The legal process of Probate is how the legal system checks to see that a Will really is your final Will, that it is not a forgery, and that all of your final business is completed according to law, including payment of taxes, payment of creditors, and payment of the people named in your Will according to what you wrote in your Will.
“Administration” is a similar process which the courts use when someone dies without a Will. It can take longer and cost more, and distribution of your net estate will be governed by rigid government rules. But it works and in the end it will distribute a deceased person's Estate.
Many people fear Probate and try to avoid it by transferring their assets to their children or other people. But Probate isn't a bad process. It protects your assets from other people who are not entitled to them.
Some people also tell you that Probate is very expensive and that "the government takes everything in Estate taxes." This is false. Estate taxes were abolished in B.C. in 1976. There are no Estate taxes in B.C. Anyone applying for Probate in B.C. must pay Probate Fees to the court, but those fees are set at 1.4% of the total value of your Estate.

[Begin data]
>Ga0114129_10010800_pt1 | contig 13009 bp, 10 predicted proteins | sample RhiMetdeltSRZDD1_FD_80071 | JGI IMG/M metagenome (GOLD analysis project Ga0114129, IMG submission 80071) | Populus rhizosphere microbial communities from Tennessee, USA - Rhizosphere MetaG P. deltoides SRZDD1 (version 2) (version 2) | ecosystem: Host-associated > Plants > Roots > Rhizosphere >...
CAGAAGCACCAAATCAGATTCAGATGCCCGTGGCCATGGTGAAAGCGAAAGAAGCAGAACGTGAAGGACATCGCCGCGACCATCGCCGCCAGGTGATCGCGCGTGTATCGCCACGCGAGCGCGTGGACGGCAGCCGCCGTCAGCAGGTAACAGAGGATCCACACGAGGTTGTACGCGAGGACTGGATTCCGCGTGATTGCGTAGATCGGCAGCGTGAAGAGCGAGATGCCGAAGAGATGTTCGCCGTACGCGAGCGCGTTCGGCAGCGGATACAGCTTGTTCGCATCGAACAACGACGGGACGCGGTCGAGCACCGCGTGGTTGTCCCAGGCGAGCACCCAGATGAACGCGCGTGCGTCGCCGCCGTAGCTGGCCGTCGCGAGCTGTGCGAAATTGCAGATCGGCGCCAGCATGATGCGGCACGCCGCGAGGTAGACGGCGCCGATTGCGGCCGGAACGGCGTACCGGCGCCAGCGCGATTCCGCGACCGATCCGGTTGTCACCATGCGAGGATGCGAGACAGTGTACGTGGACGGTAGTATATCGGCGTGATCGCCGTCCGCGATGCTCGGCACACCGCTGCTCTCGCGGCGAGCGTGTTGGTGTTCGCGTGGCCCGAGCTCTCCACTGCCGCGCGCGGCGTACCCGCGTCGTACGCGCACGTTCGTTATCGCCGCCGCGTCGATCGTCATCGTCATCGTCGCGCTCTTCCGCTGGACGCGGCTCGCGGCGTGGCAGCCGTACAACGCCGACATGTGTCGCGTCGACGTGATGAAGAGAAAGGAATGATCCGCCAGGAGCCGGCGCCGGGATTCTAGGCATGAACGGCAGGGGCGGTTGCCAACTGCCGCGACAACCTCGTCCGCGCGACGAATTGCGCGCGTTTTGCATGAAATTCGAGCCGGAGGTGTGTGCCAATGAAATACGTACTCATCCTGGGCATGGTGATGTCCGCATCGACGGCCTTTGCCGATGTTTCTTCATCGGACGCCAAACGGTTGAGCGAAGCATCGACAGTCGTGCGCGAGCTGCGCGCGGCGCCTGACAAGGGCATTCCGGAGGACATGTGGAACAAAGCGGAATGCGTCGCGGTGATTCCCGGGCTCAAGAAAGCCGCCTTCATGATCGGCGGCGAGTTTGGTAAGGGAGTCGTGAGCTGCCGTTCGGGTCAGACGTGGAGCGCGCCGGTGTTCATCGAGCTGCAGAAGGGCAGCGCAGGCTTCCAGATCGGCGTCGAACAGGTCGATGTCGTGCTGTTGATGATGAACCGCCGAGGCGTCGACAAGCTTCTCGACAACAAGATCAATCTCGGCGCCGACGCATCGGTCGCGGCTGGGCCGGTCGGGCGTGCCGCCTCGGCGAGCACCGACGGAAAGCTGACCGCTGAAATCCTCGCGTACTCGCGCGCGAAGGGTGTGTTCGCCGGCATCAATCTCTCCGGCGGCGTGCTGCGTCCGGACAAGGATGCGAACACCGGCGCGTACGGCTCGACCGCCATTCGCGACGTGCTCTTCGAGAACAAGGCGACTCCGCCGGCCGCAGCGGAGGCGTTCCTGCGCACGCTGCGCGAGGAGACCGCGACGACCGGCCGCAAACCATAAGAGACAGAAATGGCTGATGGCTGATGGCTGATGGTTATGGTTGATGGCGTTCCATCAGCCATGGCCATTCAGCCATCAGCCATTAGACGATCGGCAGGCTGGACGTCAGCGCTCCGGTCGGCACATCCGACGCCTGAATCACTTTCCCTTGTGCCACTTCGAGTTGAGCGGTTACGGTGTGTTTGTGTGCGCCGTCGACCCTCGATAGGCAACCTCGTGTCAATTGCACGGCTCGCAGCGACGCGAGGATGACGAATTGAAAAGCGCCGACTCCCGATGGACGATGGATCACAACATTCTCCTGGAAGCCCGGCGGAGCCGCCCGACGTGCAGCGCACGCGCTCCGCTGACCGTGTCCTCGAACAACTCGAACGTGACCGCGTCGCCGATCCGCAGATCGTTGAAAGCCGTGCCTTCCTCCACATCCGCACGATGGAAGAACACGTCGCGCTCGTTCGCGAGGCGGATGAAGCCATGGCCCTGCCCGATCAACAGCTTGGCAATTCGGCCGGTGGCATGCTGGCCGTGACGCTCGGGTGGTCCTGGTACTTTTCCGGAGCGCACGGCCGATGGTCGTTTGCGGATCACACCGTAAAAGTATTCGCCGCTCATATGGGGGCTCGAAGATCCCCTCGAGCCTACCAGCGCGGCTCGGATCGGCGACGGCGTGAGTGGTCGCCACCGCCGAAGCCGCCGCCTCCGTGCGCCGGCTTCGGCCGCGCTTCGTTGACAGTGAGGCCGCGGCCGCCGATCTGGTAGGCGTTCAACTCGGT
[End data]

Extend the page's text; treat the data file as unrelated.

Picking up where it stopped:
That is cheap, but some people ask, why bother paying that price? Answer: it is the price somebody else (your heirs) pays so that you can retain full enjoyment and control over all of your assets until the end of your life.
We always urge people to keep their property, not give it away, but also to make a Will that disposes of it after they die. Your property belongs to you as long as you are alive; you don't have any obligation to give it to anyone else until after you are gone. So keep it.
But do make a valid Will.
In B.C., the law requires that Grants of Probate and Administration can only be made by one of the numerous local registries of the B.C. Supreme Court. Most Grants of Probate and Administration are made by “Desk Order,” i.e. without having to go to a trial or any court appearance.
Applications for Probate or Administration are careful, detailed documents that list all assets and liabilities of the Estate, and they must be supported by sworn documents called Affidavits, which are written according to the Court's rules and forms.
Grant of Letters Probate
Click here to view Grant of Letters Probate.